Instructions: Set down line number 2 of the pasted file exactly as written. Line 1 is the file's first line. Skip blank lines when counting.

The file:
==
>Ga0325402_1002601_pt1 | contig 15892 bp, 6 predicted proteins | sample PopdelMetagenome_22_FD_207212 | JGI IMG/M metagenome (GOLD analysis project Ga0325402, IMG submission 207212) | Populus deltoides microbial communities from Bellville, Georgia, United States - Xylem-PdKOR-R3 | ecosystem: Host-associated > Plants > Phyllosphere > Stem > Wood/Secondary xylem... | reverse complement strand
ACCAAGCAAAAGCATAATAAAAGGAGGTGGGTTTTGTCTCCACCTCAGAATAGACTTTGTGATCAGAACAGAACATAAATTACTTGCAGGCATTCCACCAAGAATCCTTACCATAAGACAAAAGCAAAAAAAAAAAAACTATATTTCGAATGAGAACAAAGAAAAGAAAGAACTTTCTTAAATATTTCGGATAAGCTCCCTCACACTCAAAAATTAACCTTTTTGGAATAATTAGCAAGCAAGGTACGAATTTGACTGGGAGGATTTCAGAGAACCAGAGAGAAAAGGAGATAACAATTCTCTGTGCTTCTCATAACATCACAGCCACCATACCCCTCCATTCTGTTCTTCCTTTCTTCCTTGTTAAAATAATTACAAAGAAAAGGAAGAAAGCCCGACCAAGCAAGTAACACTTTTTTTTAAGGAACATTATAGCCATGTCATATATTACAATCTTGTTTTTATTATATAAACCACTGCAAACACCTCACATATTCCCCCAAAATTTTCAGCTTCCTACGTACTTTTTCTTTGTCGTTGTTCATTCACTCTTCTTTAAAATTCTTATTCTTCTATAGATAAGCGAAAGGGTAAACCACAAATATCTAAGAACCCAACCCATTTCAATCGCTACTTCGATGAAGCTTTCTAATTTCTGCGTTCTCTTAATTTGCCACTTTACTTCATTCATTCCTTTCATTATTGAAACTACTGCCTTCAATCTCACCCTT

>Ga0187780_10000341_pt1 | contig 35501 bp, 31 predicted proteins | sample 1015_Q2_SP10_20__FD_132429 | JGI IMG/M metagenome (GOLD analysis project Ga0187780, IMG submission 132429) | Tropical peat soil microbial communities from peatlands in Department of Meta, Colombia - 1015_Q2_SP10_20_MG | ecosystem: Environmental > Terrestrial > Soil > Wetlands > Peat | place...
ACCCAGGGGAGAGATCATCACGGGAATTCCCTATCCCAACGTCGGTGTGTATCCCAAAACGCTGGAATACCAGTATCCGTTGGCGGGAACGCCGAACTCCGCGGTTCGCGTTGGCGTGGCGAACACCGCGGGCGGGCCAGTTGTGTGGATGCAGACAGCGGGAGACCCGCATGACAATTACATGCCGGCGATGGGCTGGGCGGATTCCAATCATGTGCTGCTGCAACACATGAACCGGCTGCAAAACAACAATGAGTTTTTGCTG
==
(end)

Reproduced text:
ACCAAGCAAAAGCATAATAAAAGGAGGTGGGTTTTGTCTCCACCTCAGAATAGACTTTGTGATCAGAACAGAACATAAATTACTTGCAGGCATTCCACCAAGAATCCTTACCATAAGACAAAAGCAAAAAAAAAAAAACTATATTTCGAATGAGAACAAAGAAAAGAAAGAACTTTCTTAAATATTTCGGATAAGCTCCCTCACACTCAAAAATTAACCTTTTTGGAATAATTAGCAAGCAAGGTACGAATTTGACTGGGAGGATTTCAGAGAACCAGAGAGAAAAGGAGATAACAATTCTCTGTGCTTCTCATAACATCACAGCCACCATACCCCTCCATTCTGTTCTTCCTTTCTTCCTTGTTAAAATAATTACAAAGAAAAGGAAGAAAGCCCGACCAAGCAAGTAACACTTTTTTTTAAGGAACATTATAGCCATGTCATATATTACAATCTTGTTTTTATTATATAAACCACTGCAAACACCTCACATATTCCCCCAAAATTTTCAGCTTCCTACGTACTTTTTCTTTGTCGTTGTTCATTCACTCTTCTTTAAAATTCTTATTCTTCTATAGATAAGCGAAAGGGTAAACCACAAATATCTAAGAACCCAACCCATTTCAATCGCTACTTCGATGAAGCTTTCTAATTTCTGCGTTCTCTTAATTTGCCACTTTACTTCATTCATTCCTTTCATTATTGAAACTACTGCCTTCAATCTCACCCTT